She added that a quick way to differentiate between a frog and a toad, is that a toad has dry bumpy skin and a Western toad has a creamy stripe down its’ back. They also tend to walk rather than hop and lay their eggs in strings, rather than as a blob of a spawn .
Handling Frogs & Toads
Most of us have heard the story of the frog prince. FOCI asks that you not only refrain from kissing frogs, don’t pick them up!
“These frogs are at risk of disease. There are a lot of amphibians at risk of a fungal disease. Handling these toads is not necessarily a good idea for the toad itself just because we can be a vector for fungal disease that doesn’t affect us, but would really affect the toad population,” said Morgan.
Northern Pygmy Owl
The Northern Pygmy Owl is about the size of a fist and “love living in open and undisturbed forests.”
“They actually live in old cavities created by woodpeckers or decomposition … Each breeding pair is monogamous for the season and do their fair share of parenting, raising between 2 and 7 eggs per clutch. … They hunt in the daytime, which helps them against predation from larger owls, raptors and even racoons,” explained Morgan.
She added, “A huge reason they are at risk is logging practises and the removal of snag trees, which is habitat loss.”
Coastal Cutthroat Trout
“Depending on their circumstances, Coastal Cutthroat Trout will either be a freshwater only species or a sea run trout … They are actually in the same genus as salmon, so they are salmonids, but they have a different life cycle,” said Morgan. “Whether they are freshwater or marine based, they always return to the same spawning ground. They can respawn many times, even within a season.”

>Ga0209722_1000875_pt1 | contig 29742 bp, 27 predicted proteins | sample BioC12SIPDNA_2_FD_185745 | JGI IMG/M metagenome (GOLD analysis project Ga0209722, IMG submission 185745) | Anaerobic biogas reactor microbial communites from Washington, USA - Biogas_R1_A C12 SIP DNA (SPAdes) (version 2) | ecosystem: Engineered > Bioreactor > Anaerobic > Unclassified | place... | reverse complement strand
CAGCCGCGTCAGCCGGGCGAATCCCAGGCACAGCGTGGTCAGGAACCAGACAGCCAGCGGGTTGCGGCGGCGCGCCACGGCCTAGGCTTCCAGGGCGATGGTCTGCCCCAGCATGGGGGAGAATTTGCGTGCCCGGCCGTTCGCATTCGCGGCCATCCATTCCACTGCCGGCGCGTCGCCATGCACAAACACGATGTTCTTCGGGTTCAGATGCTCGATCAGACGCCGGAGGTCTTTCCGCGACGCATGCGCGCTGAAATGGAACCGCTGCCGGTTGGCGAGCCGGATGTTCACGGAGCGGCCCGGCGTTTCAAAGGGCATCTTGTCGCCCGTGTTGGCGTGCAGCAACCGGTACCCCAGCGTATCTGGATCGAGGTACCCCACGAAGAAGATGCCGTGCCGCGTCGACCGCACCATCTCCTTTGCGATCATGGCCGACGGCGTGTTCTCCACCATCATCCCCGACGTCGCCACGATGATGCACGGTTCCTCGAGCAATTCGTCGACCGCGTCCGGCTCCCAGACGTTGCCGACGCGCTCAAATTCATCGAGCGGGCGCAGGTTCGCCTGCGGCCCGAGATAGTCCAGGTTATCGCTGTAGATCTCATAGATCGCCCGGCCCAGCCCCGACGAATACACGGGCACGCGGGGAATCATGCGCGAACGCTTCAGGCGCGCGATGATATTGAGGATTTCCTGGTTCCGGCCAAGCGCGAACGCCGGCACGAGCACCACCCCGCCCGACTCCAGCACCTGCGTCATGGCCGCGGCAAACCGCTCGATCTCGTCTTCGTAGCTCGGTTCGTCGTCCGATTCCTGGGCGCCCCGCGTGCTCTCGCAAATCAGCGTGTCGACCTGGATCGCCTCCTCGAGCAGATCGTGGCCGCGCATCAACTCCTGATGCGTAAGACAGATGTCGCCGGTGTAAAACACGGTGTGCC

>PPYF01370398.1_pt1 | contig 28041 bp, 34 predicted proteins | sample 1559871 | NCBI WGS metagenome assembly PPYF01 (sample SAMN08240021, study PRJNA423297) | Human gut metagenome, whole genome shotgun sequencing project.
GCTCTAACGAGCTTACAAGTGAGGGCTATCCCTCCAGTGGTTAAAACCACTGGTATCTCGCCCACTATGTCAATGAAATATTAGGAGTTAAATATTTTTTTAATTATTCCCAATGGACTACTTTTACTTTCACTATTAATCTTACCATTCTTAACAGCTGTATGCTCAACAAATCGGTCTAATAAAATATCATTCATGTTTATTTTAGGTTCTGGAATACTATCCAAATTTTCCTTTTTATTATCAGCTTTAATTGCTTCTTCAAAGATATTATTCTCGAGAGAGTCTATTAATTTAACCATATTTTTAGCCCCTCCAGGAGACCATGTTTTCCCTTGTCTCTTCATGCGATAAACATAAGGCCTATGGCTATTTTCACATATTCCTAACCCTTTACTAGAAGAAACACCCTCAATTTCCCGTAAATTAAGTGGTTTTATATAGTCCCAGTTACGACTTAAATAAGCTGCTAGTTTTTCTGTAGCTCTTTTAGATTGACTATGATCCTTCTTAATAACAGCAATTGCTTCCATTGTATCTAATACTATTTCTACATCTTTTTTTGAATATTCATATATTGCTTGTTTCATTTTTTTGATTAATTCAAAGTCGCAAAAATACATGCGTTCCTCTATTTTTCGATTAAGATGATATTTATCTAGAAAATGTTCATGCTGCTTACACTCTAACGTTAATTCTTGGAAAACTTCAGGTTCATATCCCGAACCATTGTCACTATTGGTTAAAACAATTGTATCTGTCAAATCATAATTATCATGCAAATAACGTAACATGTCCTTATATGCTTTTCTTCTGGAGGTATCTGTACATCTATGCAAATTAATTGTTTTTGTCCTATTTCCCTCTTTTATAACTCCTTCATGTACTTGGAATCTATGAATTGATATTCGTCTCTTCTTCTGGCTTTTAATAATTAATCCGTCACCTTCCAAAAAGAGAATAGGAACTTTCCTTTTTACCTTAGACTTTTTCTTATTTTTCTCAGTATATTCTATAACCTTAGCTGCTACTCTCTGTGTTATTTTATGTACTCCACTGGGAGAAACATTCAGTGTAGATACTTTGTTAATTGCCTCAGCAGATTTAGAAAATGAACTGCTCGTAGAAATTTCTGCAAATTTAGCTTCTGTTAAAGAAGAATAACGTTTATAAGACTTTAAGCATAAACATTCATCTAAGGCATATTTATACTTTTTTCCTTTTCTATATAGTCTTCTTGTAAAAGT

“These trout are really indicative of a healthy ecosystem because they need clean water, clean gravel and a healthy flow within the stream they live in to successfully reproduce. They are also indicative of a healthy ecosystem because they need a strong shoreline. The lakes that we have around here are perfect for that because there is a strong vegetative shoreline which gives them protection against the sun, predators and is also perfect habitat for all the little insects that they eat.”
An entry on the FOCI website adds, “A decline in their population is indicative of a change in their habitat. Pollution, degraded water quality, change in water flow, erosion, excess sediment, etc.”
Species at Risk Program
Helen Hall explains, “We are running our ‘species at risk’ program to try to find out more about these species, their status here and how that fits into the bigger picture. Any records we get from Cortes we send down to the Conservation Data Centre in Victoria, so they can assess the status of different species.
In addition, the Committee on the Status of Endangered Wildlife in Canada (COSEWIC) advises the Federal government on the status of species and whether they should be listed.
Hall explained, “COSEWIC includes a whole range of people from scientists, to researchers, ecologists, people with first nations knowledge and community members with knowledge of different species. They assess how widespread each species is, what the risks are and what the status is.”
Once a species is listed, a recovery plan is drawn up so that the government can start to coordinate conservation efforts.
There is much more on the FOCI website about Species at Risk and all the other great projects FOCI is involved in. FOCI would also love to hear from you if you think you have seen a species at risk on the island, just email them at firstname.lastname@example.org
(There is also more on in the podcast above, including a five minute clip in which Helen Hall and Max Thaysen, FOCI’s President, give more of an overall description of this organization.)